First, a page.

private static CountdownEvent _startCounter;
        private static int _signalledCount;
    }
}

Note: This question poses a similar problem, but it doesn't seem to have an answer (other than confirming that yes, this can happen).

Issue with ManualResetEvent not releasing all waiting threads consistently


[EDIT]

As Ian Griffiths points out below, the answer is that the underlying Windows API that is used is not designed to support this.

It's unfortunate that the Microsoft documentation for ManualResetEventSlim.Set() states wrongly that it

Sets the state of the event to signaled, which allows one or more threads waiting on the event to proceed.

Clearly "one or more" should be "zero or more".

  • OK, I had a go. With no sleep, one thread received the signal. With Sleep(0), 8 threads, with Sleep(10), all 20. So, symptoms confirmed. – Martin James Feb 25 '13 at 13:54
  • You are just using the wrong synchronization object, detecting a signaled wait handle requires the operating system thread scheduler to run. It is worse with the Slim version, it is slim because it doesn't make an OS call. You need Monitor.Pulse() here, the Monitor class keeps tracking of waiting threads. A feature that's entirely missing from MRE since it cannot possibly provide fairness guarantees. But you already knew that from the linked duplicate. – Hans Passant Feb 25 '13 at 13:57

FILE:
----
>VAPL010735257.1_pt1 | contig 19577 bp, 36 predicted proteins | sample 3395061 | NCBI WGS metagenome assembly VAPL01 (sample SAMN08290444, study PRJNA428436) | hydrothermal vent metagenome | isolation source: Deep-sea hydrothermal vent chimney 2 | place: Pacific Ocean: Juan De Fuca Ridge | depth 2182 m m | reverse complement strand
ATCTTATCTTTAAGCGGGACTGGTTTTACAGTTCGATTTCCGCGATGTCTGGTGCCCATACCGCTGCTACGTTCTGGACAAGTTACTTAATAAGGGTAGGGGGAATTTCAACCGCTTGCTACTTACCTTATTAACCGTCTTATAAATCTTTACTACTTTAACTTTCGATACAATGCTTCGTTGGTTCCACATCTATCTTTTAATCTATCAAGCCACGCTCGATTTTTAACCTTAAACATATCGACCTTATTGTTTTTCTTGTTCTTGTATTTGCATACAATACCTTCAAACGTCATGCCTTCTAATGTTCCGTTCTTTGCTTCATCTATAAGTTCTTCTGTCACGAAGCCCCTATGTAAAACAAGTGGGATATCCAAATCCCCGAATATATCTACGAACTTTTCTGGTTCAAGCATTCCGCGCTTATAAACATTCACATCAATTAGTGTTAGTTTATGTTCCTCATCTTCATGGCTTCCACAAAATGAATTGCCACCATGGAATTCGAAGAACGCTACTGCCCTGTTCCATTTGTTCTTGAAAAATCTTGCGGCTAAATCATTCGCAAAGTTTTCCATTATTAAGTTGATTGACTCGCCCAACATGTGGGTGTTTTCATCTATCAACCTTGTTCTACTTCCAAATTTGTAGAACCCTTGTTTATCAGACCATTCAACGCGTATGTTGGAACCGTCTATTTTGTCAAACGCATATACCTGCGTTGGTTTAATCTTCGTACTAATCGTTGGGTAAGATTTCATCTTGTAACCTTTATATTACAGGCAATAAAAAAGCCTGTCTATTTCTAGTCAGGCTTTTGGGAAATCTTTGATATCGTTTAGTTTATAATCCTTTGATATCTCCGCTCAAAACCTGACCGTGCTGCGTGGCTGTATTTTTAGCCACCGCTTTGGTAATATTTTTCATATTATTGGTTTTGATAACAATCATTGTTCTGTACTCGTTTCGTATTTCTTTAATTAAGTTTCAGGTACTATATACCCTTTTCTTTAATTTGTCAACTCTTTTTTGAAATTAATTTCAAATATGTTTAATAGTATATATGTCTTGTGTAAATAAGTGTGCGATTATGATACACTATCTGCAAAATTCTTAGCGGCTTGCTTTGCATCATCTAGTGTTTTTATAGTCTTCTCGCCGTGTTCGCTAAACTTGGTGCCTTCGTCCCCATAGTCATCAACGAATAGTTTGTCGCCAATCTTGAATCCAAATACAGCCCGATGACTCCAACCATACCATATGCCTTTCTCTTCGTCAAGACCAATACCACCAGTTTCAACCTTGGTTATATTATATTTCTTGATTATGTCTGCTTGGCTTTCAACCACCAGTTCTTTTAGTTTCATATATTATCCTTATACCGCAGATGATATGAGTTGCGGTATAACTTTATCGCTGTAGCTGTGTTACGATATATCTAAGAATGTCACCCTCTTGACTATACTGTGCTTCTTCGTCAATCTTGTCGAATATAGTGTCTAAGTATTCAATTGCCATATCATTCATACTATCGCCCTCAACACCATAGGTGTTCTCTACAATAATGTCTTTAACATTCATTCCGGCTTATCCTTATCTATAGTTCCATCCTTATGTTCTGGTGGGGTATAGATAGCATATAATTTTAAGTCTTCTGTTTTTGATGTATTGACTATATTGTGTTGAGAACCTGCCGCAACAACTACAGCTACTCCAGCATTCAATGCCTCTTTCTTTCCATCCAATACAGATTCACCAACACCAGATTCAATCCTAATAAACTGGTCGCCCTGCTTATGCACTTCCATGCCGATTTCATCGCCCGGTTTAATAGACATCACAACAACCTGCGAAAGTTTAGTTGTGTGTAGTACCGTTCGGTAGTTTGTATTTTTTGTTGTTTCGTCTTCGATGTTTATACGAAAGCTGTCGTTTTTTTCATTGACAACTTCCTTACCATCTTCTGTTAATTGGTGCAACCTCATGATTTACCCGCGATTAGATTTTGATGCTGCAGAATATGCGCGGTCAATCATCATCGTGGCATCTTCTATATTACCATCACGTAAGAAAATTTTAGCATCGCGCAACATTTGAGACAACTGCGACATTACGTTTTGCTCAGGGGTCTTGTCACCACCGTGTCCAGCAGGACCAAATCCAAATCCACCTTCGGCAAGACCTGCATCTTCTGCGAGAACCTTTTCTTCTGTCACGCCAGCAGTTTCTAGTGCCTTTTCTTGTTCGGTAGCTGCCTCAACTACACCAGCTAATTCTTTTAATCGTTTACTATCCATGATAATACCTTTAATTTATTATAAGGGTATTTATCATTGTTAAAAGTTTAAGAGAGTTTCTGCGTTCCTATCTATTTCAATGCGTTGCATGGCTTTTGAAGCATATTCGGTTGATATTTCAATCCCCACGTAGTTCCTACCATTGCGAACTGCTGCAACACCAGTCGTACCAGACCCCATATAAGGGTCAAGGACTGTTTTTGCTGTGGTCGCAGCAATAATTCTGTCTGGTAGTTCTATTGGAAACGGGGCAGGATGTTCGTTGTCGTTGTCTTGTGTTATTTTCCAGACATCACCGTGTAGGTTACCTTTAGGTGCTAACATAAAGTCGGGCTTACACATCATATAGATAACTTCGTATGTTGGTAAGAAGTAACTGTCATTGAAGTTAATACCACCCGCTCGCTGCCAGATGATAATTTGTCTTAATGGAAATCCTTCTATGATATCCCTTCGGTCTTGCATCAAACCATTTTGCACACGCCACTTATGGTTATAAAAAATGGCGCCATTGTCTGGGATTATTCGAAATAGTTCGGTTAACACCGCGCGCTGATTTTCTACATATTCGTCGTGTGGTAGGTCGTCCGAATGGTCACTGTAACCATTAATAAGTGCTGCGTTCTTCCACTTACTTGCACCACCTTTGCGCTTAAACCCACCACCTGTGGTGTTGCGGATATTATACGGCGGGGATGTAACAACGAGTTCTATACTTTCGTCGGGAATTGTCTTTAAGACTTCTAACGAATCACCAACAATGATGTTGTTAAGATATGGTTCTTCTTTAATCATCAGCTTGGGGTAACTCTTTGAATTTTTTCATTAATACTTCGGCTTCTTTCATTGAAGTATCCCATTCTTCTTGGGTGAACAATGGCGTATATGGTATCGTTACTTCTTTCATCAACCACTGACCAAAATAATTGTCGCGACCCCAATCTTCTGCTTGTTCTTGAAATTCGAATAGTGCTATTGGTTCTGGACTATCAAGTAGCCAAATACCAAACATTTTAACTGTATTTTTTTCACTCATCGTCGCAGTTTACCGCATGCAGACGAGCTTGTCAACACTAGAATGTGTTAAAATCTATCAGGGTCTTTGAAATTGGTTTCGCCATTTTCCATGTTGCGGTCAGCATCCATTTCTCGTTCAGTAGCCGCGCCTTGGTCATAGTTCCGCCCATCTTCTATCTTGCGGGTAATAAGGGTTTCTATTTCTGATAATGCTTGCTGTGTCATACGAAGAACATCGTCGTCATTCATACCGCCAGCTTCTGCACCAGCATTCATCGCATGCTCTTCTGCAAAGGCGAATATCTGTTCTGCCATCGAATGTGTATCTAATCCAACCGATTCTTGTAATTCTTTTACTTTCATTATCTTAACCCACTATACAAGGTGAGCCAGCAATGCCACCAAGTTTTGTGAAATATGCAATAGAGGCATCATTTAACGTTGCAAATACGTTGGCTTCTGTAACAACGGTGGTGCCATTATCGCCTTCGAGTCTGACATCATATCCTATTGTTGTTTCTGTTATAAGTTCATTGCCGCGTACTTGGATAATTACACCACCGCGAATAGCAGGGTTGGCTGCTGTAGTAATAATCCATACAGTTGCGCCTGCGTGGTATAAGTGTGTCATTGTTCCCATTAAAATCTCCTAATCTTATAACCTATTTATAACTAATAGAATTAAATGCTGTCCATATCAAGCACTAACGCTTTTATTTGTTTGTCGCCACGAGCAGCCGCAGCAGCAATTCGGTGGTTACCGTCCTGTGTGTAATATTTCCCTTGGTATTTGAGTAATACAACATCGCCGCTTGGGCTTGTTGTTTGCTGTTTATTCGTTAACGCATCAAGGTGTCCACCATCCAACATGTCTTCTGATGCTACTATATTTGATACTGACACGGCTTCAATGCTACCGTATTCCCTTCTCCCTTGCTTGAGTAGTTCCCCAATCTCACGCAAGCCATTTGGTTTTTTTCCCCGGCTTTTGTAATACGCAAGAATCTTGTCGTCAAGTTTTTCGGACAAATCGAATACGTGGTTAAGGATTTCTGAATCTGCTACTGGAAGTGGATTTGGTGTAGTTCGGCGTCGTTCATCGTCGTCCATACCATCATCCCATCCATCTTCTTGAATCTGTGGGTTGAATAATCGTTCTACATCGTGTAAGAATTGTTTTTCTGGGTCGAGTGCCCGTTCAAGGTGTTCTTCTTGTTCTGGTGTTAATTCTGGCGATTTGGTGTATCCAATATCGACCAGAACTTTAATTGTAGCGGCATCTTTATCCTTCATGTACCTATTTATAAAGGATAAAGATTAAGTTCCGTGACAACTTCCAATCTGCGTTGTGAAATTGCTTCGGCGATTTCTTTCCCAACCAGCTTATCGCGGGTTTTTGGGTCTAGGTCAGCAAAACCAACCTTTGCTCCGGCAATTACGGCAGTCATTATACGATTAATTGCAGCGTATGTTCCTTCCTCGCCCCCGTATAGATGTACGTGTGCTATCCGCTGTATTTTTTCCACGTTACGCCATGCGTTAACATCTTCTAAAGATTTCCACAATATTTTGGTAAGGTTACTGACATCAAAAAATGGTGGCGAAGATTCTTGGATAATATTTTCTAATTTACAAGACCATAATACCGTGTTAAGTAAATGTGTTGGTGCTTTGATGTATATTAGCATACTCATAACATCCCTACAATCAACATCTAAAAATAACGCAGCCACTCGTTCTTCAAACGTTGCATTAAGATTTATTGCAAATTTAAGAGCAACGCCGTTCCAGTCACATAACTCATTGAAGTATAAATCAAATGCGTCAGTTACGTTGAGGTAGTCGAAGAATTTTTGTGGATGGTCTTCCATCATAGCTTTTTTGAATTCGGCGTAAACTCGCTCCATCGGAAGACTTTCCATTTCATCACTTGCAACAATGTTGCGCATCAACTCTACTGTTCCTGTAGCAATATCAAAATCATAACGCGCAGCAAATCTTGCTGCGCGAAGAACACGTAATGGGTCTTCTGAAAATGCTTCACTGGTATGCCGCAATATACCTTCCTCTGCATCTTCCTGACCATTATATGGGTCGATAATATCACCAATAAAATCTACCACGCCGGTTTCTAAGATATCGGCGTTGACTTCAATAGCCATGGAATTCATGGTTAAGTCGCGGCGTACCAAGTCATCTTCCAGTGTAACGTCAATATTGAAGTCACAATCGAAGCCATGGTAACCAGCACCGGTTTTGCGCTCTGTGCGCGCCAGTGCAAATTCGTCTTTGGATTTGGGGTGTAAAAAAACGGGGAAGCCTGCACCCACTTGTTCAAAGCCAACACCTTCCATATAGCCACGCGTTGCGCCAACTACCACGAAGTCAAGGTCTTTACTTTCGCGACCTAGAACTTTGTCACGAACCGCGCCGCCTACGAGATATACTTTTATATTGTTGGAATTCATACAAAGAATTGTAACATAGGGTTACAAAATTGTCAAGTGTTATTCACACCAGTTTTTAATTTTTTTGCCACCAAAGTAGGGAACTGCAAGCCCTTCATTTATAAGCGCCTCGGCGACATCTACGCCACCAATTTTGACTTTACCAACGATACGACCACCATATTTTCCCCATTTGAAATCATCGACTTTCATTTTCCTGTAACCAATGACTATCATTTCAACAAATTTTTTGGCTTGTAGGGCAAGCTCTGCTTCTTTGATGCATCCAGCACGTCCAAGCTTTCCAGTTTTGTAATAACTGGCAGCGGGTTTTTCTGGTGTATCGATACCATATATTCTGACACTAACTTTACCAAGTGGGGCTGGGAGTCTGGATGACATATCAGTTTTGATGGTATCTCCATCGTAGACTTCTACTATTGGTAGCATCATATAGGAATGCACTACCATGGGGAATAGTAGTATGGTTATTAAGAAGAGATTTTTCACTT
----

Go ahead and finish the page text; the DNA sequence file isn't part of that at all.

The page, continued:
• Surely, the scheduler does run - Set() is a system call. – Martin James Feb 25 '13 at 14:14
  • Yes, I am using Montor.PulseAll() (not Monitor.Pulse()) in my actual code. I just wondered why it didn't work. – Matthew Watson Feb 25 '13 at 14:14
  • The same issue appears with the 'fat' ManualResetEvent. – Martin James Feb 25 '13 at 14:15
10

Resetting a ManualResetEvent is not like calling Monitor.Pulse - it makes no guarantee that it will release any particular number of threads. On the contrary, the documentation (for the underlying Win32 synchronization primitive) is pretty clear that you can't know what will happen:

Any number of waiting threads, or threads that subsequently begin wait operations for the specified event object, can be released while the object's state is signaled

The key phrase here is "any number" which includes zero.

Win32 does provide a PulseEvent but as it says "This function is unreliable and should not be used." The remarks in its documentation at http://msdn.microsoft.com/en-us/library/windows/desktop/ms684914(v=vs.85).aspx provide some insight into why pulse-style semantics cannot reliably be achieved with an event object. (Basically, the kernel sometimes takes threads that are waiting for an event off its wait list temporarily, so it's always possible that a thread will miss a 'pulse' on an event. That's true whether you use PulseEvent or you try to do it yourself by setting and resetting the event.)